Hindi is becoming a rallying point in Tamil Nadu politics again
The DMK seems to have zeroed in on the Tamil template.
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Tamil has been on MK Stalin's mind this week. At a marriage function in Chennai, Stalin asked parents to name their children with “beautiful Tamil names”. He cited the example of his own family, where everyone except him, was given a Tamil name.
“My father wanted to name me Ayyadurai, because social reformer Periyar was referred to as Ayya and Durai was the name of DMK founder CN Annadurai. But the day I was born, my father was attending a condolence meeting of Russian leader Joseph Stalin. When he was informed of my birth while on stage, he instantly announced he was naming me after Stalin,” revealed the DMK working president.
Stalin wasn't merely regaling the audience with a story. The attempt is to subtly contrast it with Delhi's lack of enthusiasm for Tamil. This comes at a time, when the Centre, in a reply to a question in Parliament, reiterated the position of the Supreme Court that had ruled in 2012 that Tamil cannot be the official language of the Madras High Court. It may be noted that in 2006, when Karunanidhi was the CM, the Tamil Nadu Assembly assed a resolution, urging the Centre to get Presidential assent to make Tamil the official language in the high court.
Stalin would be committing a mistake if he makes anti-Hindi agitation the cornerstone of his campaign
In the last 24 hours, members of the judiciary, too, have pitched in, arguing that making Tamil the language of the courtrooms would make it easy for litigants, especially those from rural areas.
On the face of it, one can look at the question asked in the Rajya Sabha as one pertaining only to the judiciary. But that would be missing the point. The political context is the renewed attempt by the DMK to invoke pride in Tamil language. Stalin has, on more than one occasion in the past four years, spoken against moves to promote Hindi at the cost of Tamil in Tamil Nadu.
Strangely, the DMK glosses over its failure to get the then UPA government, in which it was a partner, to get its way in 2006. Matters have only got more difficult now with the Centre citing the SC order and the NDA government's own emphasis on Hindi.
The language card has become a rallying point for a Dravidian party, like the DMK, against the BJP, which is seen as a Hindi and Hindutva party in the state.
The BJP, too, has given enough opportunities. The provocation came soon after the party came to power in May, 2014. According to a report of The Economic Times, the Union home ministry issued an order on May 27 that year asking government employees and officials of all ministries, departments, corporations and banks to use “Hindi or both Hindi and English” on their social media accounts, but “give priority to Hindi”.
Recently, when milestones on the National Highways in different parts of Tamil Nadu, like Krishnagiri and Vellore, were painted with names in Hindi, Stalin accused the BJP government of Hindi hegemony. It took an uproar with threats of reviving the anti-Hindi agitation of the 1960s to force the authorities to pull back.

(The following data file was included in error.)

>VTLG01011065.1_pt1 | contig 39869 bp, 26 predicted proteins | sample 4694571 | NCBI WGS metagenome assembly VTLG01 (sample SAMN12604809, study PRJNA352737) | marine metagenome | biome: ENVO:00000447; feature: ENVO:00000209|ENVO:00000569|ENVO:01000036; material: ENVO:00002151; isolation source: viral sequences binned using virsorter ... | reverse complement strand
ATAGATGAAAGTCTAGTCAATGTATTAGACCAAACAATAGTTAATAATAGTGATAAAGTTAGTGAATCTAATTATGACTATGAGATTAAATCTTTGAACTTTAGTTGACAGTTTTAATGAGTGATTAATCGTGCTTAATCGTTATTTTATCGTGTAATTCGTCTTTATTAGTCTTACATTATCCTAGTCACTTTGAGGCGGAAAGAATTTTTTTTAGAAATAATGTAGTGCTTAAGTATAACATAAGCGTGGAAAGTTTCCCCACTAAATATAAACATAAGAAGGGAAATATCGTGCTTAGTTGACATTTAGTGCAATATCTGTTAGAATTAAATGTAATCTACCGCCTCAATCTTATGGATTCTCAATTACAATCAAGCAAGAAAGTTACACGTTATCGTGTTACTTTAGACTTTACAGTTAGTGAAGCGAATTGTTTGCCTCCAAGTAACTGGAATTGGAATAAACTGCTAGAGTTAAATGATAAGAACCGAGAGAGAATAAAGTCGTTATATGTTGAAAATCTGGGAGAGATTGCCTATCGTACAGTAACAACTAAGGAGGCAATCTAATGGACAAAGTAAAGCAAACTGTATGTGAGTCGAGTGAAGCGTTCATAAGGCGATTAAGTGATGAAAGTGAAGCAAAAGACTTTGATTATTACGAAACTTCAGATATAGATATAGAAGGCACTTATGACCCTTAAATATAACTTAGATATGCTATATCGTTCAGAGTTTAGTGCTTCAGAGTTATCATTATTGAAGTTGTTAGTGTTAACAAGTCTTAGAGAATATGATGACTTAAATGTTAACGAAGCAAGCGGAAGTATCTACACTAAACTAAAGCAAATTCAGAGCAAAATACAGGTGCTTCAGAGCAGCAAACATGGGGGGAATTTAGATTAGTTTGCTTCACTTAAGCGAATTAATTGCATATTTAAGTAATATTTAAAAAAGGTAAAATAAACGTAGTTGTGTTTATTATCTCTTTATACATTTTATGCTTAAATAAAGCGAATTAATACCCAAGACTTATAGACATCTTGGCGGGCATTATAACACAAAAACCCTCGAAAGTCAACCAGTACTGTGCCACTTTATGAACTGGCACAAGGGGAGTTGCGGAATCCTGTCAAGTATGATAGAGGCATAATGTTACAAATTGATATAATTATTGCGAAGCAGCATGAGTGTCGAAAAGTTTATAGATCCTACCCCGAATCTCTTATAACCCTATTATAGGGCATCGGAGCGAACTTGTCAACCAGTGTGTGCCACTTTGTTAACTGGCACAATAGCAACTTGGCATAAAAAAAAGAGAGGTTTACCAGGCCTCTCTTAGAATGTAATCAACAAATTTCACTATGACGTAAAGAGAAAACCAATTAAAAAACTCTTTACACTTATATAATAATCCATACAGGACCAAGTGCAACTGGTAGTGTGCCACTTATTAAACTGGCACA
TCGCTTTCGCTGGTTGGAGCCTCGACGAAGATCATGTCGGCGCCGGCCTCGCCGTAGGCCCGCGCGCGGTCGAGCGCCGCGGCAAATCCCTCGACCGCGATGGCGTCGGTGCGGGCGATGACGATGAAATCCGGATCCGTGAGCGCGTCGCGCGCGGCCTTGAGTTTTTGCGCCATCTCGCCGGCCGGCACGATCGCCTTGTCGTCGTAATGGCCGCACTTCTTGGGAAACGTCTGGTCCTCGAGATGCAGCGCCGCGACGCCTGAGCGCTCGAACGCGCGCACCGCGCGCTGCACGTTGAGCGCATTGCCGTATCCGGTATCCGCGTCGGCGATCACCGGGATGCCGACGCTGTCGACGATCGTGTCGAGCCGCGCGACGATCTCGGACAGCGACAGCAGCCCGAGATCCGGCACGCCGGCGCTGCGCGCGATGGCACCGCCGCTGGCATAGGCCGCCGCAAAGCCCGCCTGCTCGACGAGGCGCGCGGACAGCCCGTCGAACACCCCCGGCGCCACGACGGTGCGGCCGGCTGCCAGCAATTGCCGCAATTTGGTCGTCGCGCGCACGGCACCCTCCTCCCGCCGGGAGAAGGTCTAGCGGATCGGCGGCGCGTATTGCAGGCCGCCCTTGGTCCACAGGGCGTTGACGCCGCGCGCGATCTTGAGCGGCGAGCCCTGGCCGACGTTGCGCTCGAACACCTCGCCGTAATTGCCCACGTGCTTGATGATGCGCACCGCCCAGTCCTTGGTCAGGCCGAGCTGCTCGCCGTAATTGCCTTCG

Even on the day the Budget was presented in Parliament, social media users from Tamil Nadu criticised finance minister Arun Jaitley for frequently switching into Hindi during his speech.
Karnataka CM Siddaramaiah is harping on Kannadiga pride
What is the game plan behind the renewed focus on Tamil? With elections in 2019 and the possibility of Assembly polls taking place anytime, if the fragile AIADMK government collapses, the DMK seems to have zeroed in on the Tamil template. The intention, it would seem, is to combat the nationalistic slogan of the BJP with its own brand of Tamil sub-nationalism. In a sense, it is similar to how Karnataka chief minister Siddaramaiah is harping on Kannadiga pride, with emphasis on Kannada language and Karnataka flag, to offset the brand of nationalism the BJP espouses.
But while it may galvanise a few, Stalin would be committing a mistake if he makes it the cornerstone of his campaign. 2018 is not 1965 and a large section of Tamil Nadu sees merit in learning Hindi as a means of communication. After the anti-Hindi agitation, India has followed a three-language formula with English, Hindi and the regional language at the school level.
It seems that just like the DMK under Annadurai rode on the anti-Hindi agitation to come to power, Stalin is borrowing the template in a post-Jayalalithaa era. But if the DMK tries to make Tamil Nadu into a parochial island, harping solely on the Tamil identity, it faces the risk of boomeranging.
What Stalin and team seem to be doing is to mark out a new rival as it fears the rise of BJP in Tamil Nadu, where the AIADMK has been systematically weakened over the last year. And Stalin, it would seem, wants to fight that battle in chaste Tamil.
This anecdote, however, gives an interesting spin to DMK's anti-Hindi position. The story goes that Karunanidhi was asked why he nominated a young Dayanidhi Maran to the UPA Cabinet in 2004 when there were senior DMK MPs available. Karunanidhi is believed to have said Dayanidhi knew Hindi.